Tonight, I did something I have never done before; I put my very own minutes on my very own pre-paid cell phone. It felt good! That won't mean much unless you read the entry below, from August 5, 2009.
I dodged a bullet. Yesterday, the contract on my pre-paid cell phone was to expire. One of the few holdouts in an increasingly cellular world, I use Tracfone which allows me to have a phone for emergencies. You buy cards which add minutes to your phone and extends your service for three months as well. So, each year, I have to buy four cards even if I don't use all the minutes which, I admit, I am protective of. It's not a great deal in terms of price per unit- each minute costs over 20 cents. But, in terms of special situations, it's priceless. That brings me back to the bullet I dodged. I don't know how to add the minutes. The only person who ever does it is Chelsey, my student teacher aide. She was at church camp last week and I missed her Sunday morning at worship. Fortunately, I caught her coming into Sunday night services and she updated my cell. I'm now good until November 4 of this year. Then, Miss Chelsey's services will be required once more.
There is a problem coming down the road for me. Chelsey has been my student aide for years now but on May 21, 2010, she will join the ranks of high school graduates and head off to college. I've told Jan and Odilo, her folks who also work at WCS, that there are times when Chelsey is the most important person in my life. During the school year, she takes care of so many things that would derail my day. She knows my procedures and requirements sometimes, I think, better than I know them myself. She handles the recording of grades, construction of bulletin boards, and the constantly changing decoration of my classroom. Because I trust her so implicitly, Chelsey has handled my billfold and checkbook as well as large amounts of cash collected during our Honduras orphanage fundraiser. Last year, I discovered another ability. When I wanted to donate clothes to our church outreach for the poor, Chelsey pressed all my pants; she's even good with an ironing board! And, lest I forget, she is also the captain of this year's Westbury Christian cheerleading squad! I'm tired of typing all this. Of course, when school starts, Chelsey would do the typing.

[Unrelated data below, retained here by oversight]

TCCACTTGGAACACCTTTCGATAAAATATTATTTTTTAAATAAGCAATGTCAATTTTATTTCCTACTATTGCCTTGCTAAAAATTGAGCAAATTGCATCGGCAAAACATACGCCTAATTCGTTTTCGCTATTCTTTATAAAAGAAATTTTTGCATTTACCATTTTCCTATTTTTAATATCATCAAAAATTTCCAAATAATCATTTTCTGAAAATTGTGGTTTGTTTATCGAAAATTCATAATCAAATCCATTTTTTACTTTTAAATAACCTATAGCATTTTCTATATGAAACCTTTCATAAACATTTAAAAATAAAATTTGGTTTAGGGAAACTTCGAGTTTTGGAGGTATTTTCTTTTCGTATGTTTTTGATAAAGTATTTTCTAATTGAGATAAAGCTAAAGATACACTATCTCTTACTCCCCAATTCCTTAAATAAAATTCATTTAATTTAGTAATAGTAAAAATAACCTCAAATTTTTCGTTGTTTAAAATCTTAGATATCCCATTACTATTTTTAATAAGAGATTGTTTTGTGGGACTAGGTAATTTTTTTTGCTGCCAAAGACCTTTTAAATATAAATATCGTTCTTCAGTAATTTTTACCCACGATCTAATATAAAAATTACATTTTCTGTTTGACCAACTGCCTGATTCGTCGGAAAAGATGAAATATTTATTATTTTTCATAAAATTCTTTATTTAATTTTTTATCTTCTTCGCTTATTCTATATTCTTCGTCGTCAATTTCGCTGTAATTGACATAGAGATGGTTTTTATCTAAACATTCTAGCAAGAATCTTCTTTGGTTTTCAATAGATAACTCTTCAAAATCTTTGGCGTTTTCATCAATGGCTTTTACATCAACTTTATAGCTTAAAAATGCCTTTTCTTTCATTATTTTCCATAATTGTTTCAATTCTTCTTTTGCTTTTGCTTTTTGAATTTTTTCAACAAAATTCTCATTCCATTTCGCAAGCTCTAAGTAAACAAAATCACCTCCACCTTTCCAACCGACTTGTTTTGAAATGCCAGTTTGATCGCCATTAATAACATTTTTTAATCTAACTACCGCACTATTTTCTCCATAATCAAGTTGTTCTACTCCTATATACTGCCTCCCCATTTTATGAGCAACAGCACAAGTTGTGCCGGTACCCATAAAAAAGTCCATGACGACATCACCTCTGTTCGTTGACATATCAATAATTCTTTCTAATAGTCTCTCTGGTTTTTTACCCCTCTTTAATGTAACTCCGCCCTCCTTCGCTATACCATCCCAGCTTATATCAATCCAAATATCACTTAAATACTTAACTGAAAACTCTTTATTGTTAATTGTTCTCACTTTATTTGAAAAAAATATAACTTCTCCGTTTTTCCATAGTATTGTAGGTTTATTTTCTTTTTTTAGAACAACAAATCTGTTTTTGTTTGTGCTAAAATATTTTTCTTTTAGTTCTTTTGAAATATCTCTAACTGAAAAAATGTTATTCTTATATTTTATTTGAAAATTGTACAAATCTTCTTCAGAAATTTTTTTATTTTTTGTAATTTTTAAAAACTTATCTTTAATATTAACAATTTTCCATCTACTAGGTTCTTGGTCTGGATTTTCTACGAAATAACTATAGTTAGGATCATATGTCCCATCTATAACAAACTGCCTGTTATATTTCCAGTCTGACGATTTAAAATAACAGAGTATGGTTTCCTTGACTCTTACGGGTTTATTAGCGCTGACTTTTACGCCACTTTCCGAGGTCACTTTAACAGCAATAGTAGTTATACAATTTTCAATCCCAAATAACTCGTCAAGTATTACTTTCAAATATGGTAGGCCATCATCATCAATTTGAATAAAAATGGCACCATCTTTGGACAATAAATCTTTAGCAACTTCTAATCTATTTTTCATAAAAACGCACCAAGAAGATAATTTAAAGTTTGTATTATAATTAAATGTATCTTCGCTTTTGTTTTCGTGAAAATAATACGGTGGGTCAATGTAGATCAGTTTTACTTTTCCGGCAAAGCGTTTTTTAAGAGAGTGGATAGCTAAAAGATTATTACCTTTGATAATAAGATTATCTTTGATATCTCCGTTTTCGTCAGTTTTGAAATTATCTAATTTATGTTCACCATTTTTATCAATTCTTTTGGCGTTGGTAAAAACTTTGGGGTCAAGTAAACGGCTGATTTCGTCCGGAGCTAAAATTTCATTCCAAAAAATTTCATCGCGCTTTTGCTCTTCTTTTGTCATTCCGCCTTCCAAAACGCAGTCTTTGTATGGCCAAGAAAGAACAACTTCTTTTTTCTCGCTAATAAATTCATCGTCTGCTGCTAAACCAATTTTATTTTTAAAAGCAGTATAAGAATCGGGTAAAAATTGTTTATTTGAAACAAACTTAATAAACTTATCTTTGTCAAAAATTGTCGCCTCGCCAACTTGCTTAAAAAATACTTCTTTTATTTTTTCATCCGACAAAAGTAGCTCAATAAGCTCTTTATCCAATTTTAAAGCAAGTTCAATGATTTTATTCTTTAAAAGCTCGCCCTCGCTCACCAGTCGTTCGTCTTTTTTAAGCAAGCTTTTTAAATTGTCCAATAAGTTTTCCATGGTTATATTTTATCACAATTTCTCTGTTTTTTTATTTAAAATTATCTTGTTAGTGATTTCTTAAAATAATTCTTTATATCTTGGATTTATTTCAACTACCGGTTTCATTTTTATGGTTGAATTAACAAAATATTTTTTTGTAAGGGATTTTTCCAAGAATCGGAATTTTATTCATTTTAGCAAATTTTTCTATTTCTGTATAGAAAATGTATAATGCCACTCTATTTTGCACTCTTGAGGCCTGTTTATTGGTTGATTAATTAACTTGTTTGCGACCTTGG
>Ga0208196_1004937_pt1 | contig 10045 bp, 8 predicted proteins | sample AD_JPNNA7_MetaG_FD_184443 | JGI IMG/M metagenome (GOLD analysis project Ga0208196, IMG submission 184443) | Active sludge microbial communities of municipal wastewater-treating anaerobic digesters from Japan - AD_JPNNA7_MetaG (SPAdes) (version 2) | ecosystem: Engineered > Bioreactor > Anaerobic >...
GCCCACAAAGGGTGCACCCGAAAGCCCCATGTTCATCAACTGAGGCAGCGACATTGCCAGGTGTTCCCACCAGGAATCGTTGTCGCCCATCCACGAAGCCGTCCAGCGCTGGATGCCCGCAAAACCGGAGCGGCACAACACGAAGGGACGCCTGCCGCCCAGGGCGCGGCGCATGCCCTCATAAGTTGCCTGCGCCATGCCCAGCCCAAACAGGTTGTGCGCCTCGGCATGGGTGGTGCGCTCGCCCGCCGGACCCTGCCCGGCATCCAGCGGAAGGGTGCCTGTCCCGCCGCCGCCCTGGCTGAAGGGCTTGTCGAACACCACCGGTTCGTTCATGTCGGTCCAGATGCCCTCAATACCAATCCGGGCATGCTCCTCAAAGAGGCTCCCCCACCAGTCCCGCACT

We all need a Chelsey in our life. I believe I'm good at what I do but Chelsey makes me better. That doesn't mean I can't fill the position she fills for me with someone else. We all perform more than one role in our relations to others. I'm not advocating dependency, just an acknowledgement of those who allow us to be more effective. Paul did that with Timothy. In bragging on his apprentice to the church in Phillippi, Paul simply states, "I have no one else like him.." By changing the him to her, I can say the same about Chelsey. I was talking to Carrie Chilcoat, Chelsey's cheerleading coach, and telling her about writing this entry. I told Carrie one thing that Chelsey does that few kids in our congregation do is that she sits with her mom and dad during worship services. Little things like that impress me. I bet it's not little to Jan and Odilo. They're going to miss Chelsey when she's gone but I can help soften the blow- I have 327.5 minutes left on my Tracfone. They can thank their daughter for that.
Applicable quote of the day:
"To be happy in this world, first you need a cell phone and then you need an airplane. Then you're truly wireless.”
E-mail me at firstname.lastname@example.org